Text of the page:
Idaho is a big state with a diverse mix of habitats, elevations and climates, and the state contains a variety of upland game birds. Upland bird populations can vary tremendously on an annual basis, and their health and numbers typically depend on favorable weather conditions, which are often very localized.
That means upland game birds are tough to forecast on a statewide basis except to say there’s ample opportunity for upland hunters to pursue a large variety of birds across a variety of landscapes.
“Like many other years, hunting can vary widely geographically, but from a statewide perspective, I’m optimistic about this fall,” said Jeff Knetter, upland game and migratory game bird coordinator. “Spring weather conditions were more wet than average, which often times means excellent brood-rearing conditions.”
To provide an idea of what’s available this hunting season, Fish and Game’s wildlife biologists in each region have compiled an update of what they’re seeing and hearing on the ground with bird populations, so hunters can get a look at their favorite areas and quarry.
Here’s a look at upland bird hunting in each region:
Panhandle upland bird hunters might have to look a little harder for birds this year. Snowpack in the lower and mid elevations was above average, which likely affected over winter survival. There was record rainfall in the spring and this affected brood survival. The end result is there will be fewer young birds out there. The summer has been hot and dry. Birds will be concentrated around reliable water sources. Predicted fall conditions call for continued hotter than normal temperatures with average rainfall.
The 2018-19 winter was fairly mild to start, but winter conditions returned late with cold temperatures and heavy snow across the Clearwater region. The impacts of these conditions on upland game bird survival are largely unknown, although no abnormally high mortality rates were detected.
During the spring 2019 nesting and early brood rearing period, weather conditions were cool and abnormally wet through spring into summer. Cool and wet weather can provide for excellent summer brood-rearing habitat, but can also result in chick mortality, depending on the timing and intensity of precipitation events. Overall, population trends were mixed, depending on the species.
Spring and early summer conditions were excellent for brood production for most upland birds. Quail, chukar and gray partridge had good carryover survival after a good production year. Chukar, gray partridge, and quail production should be good to excellent with great harvest conditions this fall. Pheasant numbers along established brood routes are down, but production was excellent.
Preliminary indications are that Dusky grouse had very high carry over survival (lots of adults in harvest) with good brood production. Ruffed grouse had excellent production; most ruffed grouse harvested in Southwest Idaho thus far have been juvenile birds. Sage-grouse are down compared to last year and had poor nest success due to heavier than normal spring rains during peak hatch. Overall, upland bird hunting, except sage-grouse should be good to excellent with scattered pockets of abundant birds.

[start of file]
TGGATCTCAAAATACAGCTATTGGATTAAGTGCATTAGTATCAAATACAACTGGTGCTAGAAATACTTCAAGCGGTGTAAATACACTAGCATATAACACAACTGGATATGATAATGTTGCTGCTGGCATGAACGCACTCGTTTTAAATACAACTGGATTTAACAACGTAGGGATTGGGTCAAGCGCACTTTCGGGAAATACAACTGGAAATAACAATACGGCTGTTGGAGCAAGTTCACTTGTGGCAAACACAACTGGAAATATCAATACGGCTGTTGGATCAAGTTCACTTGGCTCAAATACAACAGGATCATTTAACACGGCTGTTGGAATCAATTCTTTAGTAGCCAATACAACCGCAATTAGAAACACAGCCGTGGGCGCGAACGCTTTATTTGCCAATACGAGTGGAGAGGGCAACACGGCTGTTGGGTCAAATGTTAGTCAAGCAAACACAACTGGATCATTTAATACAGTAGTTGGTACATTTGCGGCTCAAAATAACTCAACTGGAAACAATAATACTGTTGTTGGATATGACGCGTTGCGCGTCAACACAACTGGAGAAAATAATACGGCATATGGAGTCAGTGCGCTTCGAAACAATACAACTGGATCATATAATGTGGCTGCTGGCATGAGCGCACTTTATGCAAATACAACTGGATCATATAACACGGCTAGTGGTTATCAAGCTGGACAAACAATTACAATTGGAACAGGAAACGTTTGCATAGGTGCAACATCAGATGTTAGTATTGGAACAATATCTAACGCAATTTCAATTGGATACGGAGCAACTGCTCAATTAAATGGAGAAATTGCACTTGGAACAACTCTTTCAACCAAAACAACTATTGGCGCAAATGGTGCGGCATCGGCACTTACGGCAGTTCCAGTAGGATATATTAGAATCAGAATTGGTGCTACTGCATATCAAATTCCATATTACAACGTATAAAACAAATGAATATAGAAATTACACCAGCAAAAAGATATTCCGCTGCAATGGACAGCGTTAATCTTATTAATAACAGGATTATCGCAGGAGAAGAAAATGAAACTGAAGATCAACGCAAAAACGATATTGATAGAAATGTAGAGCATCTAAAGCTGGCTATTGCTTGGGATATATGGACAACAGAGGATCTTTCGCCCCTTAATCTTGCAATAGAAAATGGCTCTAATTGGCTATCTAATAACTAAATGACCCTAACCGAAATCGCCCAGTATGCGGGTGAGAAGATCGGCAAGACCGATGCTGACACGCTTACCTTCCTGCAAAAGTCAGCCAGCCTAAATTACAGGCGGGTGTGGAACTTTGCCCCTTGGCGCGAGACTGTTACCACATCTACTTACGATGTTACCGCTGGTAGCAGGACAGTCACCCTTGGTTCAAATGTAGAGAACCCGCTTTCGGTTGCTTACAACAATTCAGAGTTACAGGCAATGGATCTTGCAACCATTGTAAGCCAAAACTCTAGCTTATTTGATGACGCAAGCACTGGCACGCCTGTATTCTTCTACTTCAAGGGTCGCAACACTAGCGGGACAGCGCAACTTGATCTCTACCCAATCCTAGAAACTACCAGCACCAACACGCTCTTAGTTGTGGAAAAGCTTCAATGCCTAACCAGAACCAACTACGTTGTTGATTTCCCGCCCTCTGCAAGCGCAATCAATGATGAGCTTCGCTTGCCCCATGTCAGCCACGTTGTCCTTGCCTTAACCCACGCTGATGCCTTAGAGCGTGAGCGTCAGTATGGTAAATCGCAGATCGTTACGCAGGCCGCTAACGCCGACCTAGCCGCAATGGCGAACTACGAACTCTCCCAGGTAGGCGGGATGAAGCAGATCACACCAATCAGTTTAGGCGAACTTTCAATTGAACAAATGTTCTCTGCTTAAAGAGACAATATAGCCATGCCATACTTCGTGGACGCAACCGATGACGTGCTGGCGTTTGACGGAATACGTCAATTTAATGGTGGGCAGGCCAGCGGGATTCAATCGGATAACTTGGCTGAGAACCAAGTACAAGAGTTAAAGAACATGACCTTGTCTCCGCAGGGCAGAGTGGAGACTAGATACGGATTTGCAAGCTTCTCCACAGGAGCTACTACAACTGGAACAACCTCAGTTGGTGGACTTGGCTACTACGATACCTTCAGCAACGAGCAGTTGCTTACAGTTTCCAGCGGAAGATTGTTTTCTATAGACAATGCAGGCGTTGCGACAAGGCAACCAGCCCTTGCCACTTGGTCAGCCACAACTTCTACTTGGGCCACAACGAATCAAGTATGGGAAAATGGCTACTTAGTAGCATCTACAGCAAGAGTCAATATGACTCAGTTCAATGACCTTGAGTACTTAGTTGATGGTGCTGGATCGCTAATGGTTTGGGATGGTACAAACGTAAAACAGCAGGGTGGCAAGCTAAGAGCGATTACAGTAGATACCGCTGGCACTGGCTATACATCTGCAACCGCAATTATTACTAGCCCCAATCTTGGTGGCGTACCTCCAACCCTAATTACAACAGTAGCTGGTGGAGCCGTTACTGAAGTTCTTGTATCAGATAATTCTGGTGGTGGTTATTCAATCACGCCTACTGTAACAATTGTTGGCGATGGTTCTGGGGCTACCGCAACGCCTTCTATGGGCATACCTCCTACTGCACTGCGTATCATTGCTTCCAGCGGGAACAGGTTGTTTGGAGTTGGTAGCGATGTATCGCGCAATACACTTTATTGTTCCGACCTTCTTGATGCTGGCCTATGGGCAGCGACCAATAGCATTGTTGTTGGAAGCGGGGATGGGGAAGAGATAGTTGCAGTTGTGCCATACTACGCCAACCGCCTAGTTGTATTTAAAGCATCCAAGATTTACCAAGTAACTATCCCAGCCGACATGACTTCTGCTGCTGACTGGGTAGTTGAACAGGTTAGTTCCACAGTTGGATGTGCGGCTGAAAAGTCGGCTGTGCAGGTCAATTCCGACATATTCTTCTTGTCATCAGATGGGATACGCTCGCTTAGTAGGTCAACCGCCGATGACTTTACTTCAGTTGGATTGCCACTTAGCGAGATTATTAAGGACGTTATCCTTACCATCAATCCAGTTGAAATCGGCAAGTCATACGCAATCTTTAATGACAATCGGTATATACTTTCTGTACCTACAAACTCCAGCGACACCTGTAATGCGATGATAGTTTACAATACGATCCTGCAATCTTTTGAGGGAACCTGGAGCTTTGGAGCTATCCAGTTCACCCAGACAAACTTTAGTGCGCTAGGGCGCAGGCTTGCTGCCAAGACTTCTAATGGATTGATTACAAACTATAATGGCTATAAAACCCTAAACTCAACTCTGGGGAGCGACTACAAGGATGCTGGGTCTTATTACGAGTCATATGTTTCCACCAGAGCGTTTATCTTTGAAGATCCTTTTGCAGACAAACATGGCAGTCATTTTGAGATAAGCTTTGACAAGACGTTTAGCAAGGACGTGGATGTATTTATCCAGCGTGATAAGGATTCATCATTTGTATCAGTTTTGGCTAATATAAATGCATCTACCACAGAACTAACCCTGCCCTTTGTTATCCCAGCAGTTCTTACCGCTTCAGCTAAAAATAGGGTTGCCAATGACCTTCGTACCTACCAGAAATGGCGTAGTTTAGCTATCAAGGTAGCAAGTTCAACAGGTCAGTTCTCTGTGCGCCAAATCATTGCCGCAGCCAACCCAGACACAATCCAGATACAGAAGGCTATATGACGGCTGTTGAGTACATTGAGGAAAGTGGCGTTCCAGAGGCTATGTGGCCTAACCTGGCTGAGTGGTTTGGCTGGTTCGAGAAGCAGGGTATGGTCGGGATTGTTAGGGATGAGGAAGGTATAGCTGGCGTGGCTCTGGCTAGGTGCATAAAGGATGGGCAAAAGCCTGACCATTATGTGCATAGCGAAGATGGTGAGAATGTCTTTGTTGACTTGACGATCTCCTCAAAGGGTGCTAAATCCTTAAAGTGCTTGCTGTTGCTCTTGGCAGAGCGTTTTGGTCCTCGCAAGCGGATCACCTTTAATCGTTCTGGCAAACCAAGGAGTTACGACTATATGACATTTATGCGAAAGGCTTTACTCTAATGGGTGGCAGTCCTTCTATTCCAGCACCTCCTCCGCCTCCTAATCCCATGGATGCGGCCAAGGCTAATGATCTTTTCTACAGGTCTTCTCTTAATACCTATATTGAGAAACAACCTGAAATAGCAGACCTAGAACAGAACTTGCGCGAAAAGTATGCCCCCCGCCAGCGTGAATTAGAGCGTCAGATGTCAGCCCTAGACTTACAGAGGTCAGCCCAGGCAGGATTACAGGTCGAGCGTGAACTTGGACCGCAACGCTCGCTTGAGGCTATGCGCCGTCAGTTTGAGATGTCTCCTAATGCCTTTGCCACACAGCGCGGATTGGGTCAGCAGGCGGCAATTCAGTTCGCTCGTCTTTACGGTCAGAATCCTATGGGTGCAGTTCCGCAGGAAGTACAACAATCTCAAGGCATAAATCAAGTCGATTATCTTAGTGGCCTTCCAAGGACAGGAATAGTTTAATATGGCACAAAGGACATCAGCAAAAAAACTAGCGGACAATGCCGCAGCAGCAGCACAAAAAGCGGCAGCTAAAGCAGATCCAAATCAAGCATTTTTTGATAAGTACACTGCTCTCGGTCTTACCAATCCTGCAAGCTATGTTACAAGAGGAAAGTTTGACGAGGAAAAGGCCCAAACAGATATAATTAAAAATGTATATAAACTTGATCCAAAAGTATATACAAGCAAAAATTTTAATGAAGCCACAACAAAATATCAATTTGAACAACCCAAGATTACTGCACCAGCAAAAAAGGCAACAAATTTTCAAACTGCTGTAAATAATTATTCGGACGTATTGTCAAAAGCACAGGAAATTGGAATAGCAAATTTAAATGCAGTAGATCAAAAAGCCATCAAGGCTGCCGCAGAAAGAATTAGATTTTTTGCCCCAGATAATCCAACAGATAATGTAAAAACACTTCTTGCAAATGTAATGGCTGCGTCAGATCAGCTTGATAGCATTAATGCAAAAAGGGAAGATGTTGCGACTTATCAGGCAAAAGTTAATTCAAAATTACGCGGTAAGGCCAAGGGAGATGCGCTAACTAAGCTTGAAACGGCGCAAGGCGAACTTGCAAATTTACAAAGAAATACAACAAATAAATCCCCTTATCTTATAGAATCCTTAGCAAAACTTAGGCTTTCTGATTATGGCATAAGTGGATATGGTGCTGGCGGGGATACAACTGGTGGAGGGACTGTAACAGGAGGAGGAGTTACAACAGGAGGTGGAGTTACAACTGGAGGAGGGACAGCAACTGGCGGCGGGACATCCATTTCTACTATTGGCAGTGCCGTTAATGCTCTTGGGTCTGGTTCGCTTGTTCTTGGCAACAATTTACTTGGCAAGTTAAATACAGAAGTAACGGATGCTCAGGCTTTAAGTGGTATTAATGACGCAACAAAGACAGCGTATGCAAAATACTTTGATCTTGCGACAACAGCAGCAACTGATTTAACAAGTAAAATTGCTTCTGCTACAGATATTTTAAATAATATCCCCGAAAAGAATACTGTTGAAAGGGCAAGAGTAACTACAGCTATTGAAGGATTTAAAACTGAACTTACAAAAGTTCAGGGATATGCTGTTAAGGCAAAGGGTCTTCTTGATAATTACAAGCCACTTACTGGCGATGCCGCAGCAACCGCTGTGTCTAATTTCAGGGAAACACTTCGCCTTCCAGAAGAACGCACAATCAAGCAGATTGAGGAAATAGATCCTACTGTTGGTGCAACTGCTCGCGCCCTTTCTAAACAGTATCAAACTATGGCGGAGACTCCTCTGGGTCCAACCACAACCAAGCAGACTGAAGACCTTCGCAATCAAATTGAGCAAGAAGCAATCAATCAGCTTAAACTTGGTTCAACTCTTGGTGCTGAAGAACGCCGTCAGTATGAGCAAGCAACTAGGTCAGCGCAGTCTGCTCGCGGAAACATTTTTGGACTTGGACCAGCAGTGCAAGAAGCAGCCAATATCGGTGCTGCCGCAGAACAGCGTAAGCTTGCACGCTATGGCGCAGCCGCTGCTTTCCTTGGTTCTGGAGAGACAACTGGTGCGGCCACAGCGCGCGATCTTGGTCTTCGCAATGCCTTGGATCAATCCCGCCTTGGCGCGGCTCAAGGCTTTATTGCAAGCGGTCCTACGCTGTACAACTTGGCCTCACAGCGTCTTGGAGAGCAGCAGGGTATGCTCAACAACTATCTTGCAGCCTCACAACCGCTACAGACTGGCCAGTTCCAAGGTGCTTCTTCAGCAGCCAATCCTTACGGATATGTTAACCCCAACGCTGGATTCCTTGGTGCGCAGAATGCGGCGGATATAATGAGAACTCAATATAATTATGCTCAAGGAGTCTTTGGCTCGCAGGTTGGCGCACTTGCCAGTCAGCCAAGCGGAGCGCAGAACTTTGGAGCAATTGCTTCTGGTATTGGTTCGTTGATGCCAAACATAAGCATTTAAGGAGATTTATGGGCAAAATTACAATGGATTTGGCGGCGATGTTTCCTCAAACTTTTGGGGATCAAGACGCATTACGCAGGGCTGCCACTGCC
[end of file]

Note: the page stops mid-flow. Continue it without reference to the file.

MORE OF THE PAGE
Magic Valley Region
An unusually wet and cold spring was generally unfavorable for upland bird nesting. Brood rearing conditions were generally favorable. Department personnel are reporting average to below average numbers of broods for all upland game species. Generally, bird numbers will be slightly down compared to the 2018 season and lower than average.
Conditions in the winter were above average throughout the region. The early nesting and brood rearing season received good precipitation resulting in excellent grass and forb growth. Observations have been mixed with some reporting large broods while others are seeing very few young birds and broods.
Upper Snake Region
Winter conditions in 2018-2019 varied across the region. Those areas east of I-15 saw fairly severe winter conditions with significant snow accumulations and crusting. The west side of I-15 had more average to moderate conditions. Average to above average snow levels and cooler spring temperatures saw snow pack persist later than usual.
These conditions could have had negative impacts to nest success, but should have provided good habitat conditions for brood survival if broods did successfully hatch. Late summer was warmer and dry, but likely not enough to counter the moist spring and good habitat conditions coming out of spring and early summer. All things considered upland bird production and hunting should be about average in the Upper Snake for fall 2019.
The 2018-19 early and mid-winter was mild, but late winter and spring was cooler and wetter than average. Nesting success and chick survival appears normal for the region. Due to heavy over-winter losses in winter 2017, with the exception of Forest Grouse, most game bird populations are below the long-term average.